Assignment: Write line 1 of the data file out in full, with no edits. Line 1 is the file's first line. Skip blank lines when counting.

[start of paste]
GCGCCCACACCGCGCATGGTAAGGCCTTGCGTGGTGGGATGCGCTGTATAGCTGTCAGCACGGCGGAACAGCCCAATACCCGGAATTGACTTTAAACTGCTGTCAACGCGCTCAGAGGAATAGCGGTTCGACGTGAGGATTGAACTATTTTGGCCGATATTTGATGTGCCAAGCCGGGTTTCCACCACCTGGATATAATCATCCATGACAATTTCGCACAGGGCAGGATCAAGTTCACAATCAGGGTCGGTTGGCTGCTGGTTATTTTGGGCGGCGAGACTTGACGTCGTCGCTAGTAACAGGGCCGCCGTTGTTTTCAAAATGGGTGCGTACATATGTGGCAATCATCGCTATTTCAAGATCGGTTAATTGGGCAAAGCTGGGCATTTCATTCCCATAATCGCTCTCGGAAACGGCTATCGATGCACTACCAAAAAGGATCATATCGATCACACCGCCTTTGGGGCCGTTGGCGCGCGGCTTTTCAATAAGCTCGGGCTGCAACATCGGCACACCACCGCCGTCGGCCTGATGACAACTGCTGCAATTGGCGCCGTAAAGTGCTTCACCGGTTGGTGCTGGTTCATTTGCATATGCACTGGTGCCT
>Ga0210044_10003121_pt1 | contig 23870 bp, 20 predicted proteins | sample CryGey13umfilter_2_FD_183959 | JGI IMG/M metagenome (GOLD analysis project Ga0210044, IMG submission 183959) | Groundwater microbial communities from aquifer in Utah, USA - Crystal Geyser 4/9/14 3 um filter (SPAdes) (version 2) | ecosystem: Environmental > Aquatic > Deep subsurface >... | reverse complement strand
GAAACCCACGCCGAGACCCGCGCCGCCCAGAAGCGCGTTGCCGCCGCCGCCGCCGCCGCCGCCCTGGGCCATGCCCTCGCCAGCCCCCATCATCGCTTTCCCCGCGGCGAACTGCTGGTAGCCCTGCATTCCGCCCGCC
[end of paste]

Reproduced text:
GCGCCCACACCGCGCATGGTAAGGCCTTGCGTGGTGGGATGCGCTGTATAGCTGTCAGCACGGCGGAACAGCCCAATACCCGGAATTGACTTTAAACTGCTGTCAACGCGCTCAGAGGAATAGCGGTTCGACGTGAGGATTGAACTATTTTGGCCGATATTTGATGTGCCAAGCCGGGTTTCCACCACCTGGATATAATCATCCATGACAATTTCGCACAGGGCAGGATCAAGTTCACAATCAGGGTCGGTTGGCTGCTGGTTATTTTGGGCGGCGAGACTTGACGTCGTCGCTAGTAACAGGGCCGCCGTTGTTTTCAAAATGGGTGCGTACATATGTGGCAATCATCGCTATTTCAAGATCGGTTAATTGGGCAAAGCTGGGCATTTCATTCCCATAATCGCTCTCGGAAACGGCTATCGATGCACTACCAAAAAGGATCATATCGATCACACCGCCTTTGGGGCCGTTGGCGCGCGGCTTTTCAATAAGCTCGGGCTGCAACATCGGCACACCACCGCCGTCGGCCTGATGACAACTGCTGCAATTGGCGCCGTAAAGTGCTTCACCGGTTGGTGCTGGTTCATTTGCATATGCACTGGTGCCT